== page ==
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There isn't much in the way of Thai literature in Thailand. Books are more the novel route written by foreigners. Some of the hits are THAI GIRL by Andrew Hicks, THE BEACH by Alex Garland, THE KING NEVER SMILES by Paul Handley, ESCAPE by David McMillan.

Books On/About Thailand

"If you like to read and you like Thailand, there's a decent chance you'll like to read books about Thailand."  Doug Knell, Doug's Republic

Those wishing to find out about the cultures of the United States, England, Germany or Russia can find classic works of literature written by native authors and read them in translation in one's own language.  Not so for Thailand and plenty of other Asian nations.

There are a plethora of books about Thailand or stories set in Thailand, but these are typically written by non-ThaisAbraham Lincoln bald about a foreigner's trials and tribulations in the Kingdom.  There are not a notable number of Thai equivalents to Tom Sawyer, Great Expectations, or Crime and Punishment that have been translated into dozens of languages and read by citizens abroad. The most famous Thai-based story probably remains The English Governess At The Siam Court, Anna Leonowens' heavily embellished account of her 5-years teaching English.  You might say she started the underpaid trend of teaching English in the Kingdom.  Her accounts later became the movies THE KING AND I (1956) and ANNA AND THE KING (1999).  These 'memoirs' and the movies based on them are so altered from real history, they may as well be taken as fiction.  It's completely understandable the Leonowens' movies are banned in Thailand.  It'd be as if a Thai wrote an "autobiography" about her life as a maid in Abraham Lincoln's White House in which Lincoln fell in love with her.  Later, the Thais make a movie about the book casting Thais in the roles of Americans and feature a completely bald and infantile Abraham Lincoln. 

Maybe it's that Thai cinema, television, and, for purposes of this discussion, prose doesn't export -- that the topics Thais find interesting don't resonate with outsiders.  Hence, outsiders write their own books about Thailand for outsiders.  More often than not, it's foreign works that are imported and translated into Thai.   Thailand's national epic is the Ramakien, but this is just a version of the Indian Ramayana.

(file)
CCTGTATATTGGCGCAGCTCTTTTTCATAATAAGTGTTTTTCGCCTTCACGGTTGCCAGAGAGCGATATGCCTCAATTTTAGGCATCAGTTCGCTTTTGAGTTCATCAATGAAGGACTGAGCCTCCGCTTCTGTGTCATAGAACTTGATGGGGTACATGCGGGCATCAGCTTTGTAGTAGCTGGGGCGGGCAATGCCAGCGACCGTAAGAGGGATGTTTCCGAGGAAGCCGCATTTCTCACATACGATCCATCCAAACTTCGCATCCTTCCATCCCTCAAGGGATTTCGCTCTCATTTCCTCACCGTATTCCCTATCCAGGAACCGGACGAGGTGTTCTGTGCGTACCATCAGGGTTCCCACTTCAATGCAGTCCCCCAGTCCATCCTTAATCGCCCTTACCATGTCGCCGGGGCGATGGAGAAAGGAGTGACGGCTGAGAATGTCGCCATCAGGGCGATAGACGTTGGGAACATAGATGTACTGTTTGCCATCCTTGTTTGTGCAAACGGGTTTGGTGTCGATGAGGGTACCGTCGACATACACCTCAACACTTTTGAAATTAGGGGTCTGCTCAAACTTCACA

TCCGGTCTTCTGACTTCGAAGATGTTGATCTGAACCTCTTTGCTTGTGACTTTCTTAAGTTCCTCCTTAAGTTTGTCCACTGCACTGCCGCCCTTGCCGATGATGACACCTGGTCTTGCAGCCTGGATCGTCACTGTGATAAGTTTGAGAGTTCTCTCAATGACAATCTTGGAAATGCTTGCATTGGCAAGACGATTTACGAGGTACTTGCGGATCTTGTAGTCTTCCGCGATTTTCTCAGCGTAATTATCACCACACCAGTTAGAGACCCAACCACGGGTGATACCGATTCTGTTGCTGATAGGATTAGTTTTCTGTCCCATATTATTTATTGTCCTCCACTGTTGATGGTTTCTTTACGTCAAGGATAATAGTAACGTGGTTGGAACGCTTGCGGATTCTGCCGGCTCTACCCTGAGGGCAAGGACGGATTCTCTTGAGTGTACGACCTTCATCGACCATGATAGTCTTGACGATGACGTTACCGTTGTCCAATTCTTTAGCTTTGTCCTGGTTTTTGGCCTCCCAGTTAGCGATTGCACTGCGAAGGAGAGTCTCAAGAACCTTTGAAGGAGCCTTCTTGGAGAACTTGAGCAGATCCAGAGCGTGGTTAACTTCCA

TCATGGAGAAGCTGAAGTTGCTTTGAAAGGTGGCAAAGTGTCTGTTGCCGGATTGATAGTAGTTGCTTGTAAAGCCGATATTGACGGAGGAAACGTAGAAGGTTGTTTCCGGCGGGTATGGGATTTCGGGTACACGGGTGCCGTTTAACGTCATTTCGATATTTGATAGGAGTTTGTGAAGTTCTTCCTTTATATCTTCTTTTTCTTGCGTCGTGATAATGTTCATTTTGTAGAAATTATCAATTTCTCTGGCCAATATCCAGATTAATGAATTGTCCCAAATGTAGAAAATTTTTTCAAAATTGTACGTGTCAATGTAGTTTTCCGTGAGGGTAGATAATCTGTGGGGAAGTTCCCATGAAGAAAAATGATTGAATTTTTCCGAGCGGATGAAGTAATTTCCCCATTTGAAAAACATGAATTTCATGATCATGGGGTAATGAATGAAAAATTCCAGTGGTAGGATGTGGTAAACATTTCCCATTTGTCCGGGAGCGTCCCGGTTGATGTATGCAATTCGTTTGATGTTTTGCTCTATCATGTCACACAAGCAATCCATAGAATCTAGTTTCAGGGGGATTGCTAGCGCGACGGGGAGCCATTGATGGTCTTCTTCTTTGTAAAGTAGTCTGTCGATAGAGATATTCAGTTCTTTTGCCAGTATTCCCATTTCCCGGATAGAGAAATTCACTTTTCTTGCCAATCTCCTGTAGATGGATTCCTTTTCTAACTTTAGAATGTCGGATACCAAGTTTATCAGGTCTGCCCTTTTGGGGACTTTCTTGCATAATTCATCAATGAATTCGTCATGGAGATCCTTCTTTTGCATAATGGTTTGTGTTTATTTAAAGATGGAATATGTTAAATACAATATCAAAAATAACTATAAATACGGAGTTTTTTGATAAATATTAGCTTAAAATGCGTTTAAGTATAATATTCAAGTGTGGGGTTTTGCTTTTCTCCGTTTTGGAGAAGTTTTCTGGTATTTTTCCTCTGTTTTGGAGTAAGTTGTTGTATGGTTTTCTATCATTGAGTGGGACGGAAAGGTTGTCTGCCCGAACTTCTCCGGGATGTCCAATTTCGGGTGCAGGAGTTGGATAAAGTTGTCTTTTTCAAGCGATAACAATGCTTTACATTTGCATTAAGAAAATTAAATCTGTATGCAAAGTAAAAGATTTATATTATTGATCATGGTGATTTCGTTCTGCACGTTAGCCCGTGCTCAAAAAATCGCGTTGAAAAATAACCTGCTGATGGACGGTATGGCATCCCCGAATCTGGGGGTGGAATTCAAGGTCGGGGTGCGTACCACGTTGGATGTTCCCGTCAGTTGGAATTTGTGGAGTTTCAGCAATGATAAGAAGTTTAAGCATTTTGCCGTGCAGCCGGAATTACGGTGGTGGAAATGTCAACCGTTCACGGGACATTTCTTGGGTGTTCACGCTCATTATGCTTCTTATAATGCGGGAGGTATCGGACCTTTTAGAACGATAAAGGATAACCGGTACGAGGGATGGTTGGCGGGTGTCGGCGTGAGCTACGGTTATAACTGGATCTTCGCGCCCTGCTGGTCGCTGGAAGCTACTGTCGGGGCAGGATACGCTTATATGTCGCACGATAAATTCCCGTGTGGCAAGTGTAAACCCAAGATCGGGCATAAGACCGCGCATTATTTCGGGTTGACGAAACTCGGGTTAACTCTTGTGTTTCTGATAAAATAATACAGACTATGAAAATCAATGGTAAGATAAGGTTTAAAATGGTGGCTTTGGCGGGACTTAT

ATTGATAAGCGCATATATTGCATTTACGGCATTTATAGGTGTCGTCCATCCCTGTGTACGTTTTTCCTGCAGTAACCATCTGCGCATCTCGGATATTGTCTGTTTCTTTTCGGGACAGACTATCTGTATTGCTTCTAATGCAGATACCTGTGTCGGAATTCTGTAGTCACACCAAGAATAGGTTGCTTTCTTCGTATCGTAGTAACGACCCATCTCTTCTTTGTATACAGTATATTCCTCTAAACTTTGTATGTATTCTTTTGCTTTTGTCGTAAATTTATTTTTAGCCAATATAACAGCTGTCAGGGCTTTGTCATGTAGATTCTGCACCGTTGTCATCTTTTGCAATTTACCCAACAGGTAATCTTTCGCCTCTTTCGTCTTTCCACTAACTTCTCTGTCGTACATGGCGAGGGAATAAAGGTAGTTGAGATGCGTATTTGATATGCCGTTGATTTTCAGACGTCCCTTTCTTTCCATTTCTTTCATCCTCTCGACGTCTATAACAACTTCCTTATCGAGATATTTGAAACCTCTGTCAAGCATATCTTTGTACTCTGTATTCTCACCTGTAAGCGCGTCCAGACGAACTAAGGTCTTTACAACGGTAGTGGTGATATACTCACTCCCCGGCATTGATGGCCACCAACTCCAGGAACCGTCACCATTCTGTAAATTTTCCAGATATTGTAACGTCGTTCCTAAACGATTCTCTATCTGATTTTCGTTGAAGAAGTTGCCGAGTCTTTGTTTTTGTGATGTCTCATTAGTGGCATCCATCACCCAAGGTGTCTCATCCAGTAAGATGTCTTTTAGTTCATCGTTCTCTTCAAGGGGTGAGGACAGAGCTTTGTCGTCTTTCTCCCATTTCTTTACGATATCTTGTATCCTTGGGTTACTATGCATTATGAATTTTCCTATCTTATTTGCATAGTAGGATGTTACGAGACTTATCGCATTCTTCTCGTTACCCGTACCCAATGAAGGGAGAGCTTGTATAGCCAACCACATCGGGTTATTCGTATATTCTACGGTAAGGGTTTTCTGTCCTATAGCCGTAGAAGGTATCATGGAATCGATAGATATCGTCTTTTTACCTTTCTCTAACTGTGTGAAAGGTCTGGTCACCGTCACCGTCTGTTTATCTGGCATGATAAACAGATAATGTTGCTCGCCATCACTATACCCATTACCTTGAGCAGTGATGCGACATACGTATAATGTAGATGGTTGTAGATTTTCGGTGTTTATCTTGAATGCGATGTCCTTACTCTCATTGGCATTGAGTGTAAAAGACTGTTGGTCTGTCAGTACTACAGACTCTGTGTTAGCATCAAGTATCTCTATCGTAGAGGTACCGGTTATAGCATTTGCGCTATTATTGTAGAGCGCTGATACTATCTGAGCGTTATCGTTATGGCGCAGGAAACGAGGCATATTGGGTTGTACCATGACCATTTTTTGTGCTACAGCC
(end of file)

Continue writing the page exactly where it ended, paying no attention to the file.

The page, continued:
Thailand books

It's typically the outsider looking in

Thailand Book List

This is not Doug's version of The New York Times bestseller list.    Books have been recommended that lend some insight into Thailand, the Thai character, or the foreign scene in Thailand, all of which should have some interest to those coming to the country.   We have refrained from listing books that are flavors of the month and will quickly fade out of favor and print, dating our site, ruining the reputation of Doug's Republic and probably getting us sued. 

  Title Summary
S.E.A. Write THE S.E.A. WRITE ANTHOLOGY OF THAI SHORT STORIES & POEMS Collection of short stories and poems of 11 current Thai writers, each of whom has been awarded the prestigious Southeast Asian Writers Award, popular referred to as the S.E.A. Write, the Pulitzer Prize of the area.  It's great the contributing authors won awards because the title isn't award-winning, but then, the direct to-the-point title does reach its intended audience: readers of English interested in Thai literature.
Modern Thai Literature MODERN THAI LITERATURE:  WITH AN ETHNOGRAPHIC INTERPRETATION Another electrifying title, this book features thirty-four translated texts and introductory essays. The translations cover texts written between 1960-75. The book is divided into sections like Politics and Family, and the author pens an essay introducing each topic.
Letters From Thailand LETTERS FROM THAILAND  This is probably the most famous work of Thai literature, originally published in 1969, to get translated into other languages. At the time, it won the SEATO Prize For Thai Literature, an award that sounds impressive but which may equate to the same honor as winning an honorable mention in the local science fair. A Chinese man journeys to Thailand after World War II and writes letters home to his dear Chinese mama about his new wife, his successful business, and his life in Thailand.